Two thoughts stood out as I finished this exceptional new story from Derek Taylor Kent and a Evolved Publishing:
1) That has to be the smartest mystery story I’ve ever experienced.
2) Am I really considering that Kubrick’s Game was BETTER than Ready Player One by Ernest Cline?
It’s been two days since I finished, and I’ve yet to discredit either of those lofty claims. First off, the story centers on some geeky film students, one who had a form of autism, and has become an unrecognized expert on all things Stanley Kubrick. His best friend is studying to be a director after his acting career stagnated and left him with a cheesy catch phrase as his legacy. Both characters are fun and very likable.
Their story begins with an invitation to solve a scavenger hunt engineered by Kubrick before his death fifteen years ago. I wasn’t sure what to think coming into this book with only a minimal grasp on Kubrick’s biography and films. I’m glad to say that Kent wrote a mystery that was both highly knowledgeable of Kubrick’s work, creating an intricate puzzle that is both brilliantly woven and accessible to readers who know or don’t know anything about Kubrick. Seriously, this puzzle is amazing in how it kept me guessing and how the pieces tied together in ways that made me question how in the world Lent had fit them together so perfectly. This perfect match of seemingly abstract and unrelated pieces to the puzzle enhances the chance that Kubrick really created this game.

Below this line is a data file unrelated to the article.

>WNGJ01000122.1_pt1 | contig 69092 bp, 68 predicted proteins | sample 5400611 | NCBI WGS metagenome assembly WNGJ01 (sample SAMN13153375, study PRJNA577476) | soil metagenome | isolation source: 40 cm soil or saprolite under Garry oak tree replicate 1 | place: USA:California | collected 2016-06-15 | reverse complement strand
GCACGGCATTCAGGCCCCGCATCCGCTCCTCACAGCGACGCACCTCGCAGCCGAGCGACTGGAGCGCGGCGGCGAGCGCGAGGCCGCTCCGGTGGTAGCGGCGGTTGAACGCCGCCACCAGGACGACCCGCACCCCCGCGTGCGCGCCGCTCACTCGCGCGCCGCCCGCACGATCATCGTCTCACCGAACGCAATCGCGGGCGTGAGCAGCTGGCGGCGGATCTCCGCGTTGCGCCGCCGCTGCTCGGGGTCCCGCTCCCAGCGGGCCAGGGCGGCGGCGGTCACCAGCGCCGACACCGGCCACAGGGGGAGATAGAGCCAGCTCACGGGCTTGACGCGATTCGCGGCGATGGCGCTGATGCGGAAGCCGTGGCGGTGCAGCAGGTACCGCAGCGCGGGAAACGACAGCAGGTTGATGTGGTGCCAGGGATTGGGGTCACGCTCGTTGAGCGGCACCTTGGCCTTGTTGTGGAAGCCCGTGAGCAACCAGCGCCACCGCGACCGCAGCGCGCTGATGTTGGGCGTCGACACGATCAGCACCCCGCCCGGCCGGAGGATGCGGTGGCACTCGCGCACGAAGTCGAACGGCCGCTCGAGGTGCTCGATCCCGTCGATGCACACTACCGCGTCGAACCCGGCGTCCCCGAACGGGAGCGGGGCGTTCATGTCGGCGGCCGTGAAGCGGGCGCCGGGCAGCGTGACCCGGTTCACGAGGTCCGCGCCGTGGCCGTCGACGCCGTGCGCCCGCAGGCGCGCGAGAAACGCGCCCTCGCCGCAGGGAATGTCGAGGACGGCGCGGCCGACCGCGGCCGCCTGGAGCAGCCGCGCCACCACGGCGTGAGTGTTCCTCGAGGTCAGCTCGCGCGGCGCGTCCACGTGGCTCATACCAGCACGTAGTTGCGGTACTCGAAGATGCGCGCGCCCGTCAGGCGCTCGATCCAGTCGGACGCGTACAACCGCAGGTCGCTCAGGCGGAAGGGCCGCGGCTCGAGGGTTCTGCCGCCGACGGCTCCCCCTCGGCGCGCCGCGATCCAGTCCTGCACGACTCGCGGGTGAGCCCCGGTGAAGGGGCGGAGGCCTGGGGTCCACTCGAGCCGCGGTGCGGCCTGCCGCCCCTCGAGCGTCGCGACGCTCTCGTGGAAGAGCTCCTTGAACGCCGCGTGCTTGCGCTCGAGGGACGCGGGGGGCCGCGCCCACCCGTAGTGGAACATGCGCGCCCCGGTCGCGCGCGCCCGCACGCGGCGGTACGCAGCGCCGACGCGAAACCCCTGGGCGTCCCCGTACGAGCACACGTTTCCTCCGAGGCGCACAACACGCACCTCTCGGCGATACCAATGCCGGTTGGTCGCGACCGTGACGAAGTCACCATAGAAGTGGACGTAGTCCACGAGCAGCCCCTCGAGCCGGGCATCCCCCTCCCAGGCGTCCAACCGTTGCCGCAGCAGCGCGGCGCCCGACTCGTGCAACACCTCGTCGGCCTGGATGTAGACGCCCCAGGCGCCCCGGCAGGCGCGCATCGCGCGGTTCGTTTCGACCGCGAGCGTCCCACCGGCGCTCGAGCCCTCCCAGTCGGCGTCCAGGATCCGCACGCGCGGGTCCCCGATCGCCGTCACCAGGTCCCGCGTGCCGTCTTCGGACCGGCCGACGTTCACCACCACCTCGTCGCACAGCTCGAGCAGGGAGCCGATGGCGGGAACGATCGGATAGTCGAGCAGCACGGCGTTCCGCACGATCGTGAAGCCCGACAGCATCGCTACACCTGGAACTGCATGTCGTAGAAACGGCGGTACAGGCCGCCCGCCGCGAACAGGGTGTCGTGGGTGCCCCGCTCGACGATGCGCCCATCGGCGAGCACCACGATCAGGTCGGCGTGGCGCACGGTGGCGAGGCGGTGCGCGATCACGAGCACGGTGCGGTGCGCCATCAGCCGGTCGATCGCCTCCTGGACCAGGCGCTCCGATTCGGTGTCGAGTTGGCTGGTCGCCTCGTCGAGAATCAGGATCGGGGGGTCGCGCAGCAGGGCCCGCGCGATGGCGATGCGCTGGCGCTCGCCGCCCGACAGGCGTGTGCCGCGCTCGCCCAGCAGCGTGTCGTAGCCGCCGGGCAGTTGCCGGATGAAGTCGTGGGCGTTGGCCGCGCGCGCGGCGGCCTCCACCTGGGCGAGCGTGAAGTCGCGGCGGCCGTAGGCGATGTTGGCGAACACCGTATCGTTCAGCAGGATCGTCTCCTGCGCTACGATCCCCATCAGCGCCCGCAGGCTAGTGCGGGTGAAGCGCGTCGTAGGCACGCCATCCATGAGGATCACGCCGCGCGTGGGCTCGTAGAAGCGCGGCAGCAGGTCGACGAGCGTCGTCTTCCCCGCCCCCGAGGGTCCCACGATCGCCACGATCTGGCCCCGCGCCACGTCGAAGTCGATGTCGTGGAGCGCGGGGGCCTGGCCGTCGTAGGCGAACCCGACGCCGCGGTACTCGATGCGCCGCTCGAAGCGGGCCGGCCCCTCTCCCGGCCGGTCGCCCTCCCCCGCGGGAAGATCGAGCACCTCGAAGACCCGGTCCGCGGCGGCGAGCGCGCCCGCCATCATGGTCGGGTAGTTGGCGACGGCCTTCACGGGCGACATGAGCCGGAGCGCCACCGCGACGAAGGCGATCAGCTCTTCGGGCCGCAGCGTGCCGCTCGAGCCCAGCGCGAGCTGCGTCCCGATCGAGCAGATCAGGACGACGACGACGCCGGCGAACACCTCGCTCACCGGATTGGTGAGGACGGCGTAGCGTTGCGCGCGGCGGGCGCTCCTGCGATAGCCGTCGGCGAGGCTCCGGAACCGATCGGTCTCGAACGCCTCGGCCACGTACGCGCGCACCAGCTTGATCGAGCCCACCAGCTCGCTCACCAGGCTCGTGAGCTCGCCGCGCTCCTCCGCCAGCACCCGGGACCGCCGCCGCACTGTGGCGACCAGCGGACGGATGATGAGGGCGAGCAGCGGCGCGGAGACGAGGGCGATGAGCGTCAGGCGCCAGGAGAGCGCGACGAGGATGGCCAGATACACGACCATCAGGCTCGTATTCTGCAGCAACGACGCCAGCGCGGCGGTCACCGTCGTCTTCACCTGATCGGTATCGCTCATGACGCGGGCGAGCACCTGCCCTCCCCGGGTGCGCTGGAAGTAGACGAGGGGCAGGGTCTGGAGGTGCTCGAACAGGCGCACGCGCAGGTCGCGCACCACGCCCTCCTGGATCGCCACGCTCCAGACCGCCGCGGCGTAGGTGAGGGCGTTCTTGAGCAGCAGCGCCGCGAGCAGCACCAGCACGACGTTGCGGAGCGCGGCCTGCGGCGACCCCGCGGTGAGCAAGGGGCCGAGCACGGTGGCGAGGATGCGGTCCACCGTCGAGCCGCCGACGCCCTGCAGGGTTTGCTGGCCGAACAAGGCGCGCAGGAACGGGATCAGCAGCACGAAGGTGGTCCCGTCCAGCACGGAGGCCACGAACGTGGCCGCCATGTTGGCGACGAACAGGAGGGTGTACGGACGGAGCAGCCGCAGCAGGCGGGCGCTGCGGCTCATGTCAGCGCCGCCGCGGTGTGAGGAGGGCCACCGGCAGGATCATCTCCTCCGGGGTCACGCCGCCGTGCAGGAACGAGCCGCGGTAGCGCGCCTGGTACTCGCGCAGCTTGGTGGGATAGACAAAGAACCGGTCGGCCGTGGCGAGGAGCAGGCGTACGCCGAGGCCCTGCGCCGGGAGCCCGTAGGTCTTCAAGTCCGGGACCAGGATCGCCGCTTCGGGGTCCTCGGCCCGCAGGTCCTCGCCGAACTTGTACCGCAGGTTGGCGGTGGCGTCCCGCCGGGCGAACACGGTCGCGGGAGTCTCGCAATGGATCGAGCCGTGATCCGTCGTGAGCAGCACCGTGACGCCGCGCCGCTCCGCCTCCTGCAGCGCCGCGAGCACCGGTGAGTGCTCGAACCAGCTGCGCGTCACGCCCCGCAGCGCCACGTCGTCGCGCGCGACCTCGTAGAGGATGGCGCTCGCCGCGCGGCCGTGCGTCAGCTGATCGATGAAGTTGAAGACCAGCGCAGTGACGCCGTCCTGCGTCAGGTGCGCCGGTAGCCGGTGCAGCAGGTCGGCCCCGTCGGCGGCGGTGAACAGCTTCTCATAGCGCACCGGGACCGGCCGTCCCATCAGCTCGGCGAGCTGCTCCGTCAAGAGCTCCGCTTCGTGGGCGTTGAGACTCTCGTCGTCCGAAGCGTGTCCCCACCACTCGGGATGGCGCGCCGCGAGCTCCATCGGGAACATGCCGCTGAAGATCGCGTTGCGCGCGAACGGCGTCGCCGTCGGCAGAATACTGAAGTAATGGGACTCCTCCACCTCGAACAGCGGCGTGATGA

I’m tempted to go on, but I won’t spoil anything. Needless to say, I’m excited to read more, and I can’t wait to not only rewatch Kubrick’s movies,but also check out Derek’s website where he has an additional real life The Game.
I listened to the audiobook, which has top notch narrators. Not too many audiobooks have the narrators faces on the cover, having become famous for their television or movies. Listening to this book, it felt like I was being treated by actors at the top of their craft. I had a few small critiques of the audio production. There was a bad habit of the main narrator fading out between spoken dialogue. I wish the producer would have leveled out the volume a little better in those places, as well as a brief part in chapter 54 when there is an obvious break in the text. I tried to sync my kindle version to see how much I missed, but couldn’t…I don’t think it was much.
In searching my kindle version I found that they have images of the movies in the text, which would have been awesome to see as I read. Whichever format you use, this needs to be on your reading list. Evolved Publishing shows once again how they put out some of the most solid and enjoyable stories you can find.
Also by Evolved Publishing: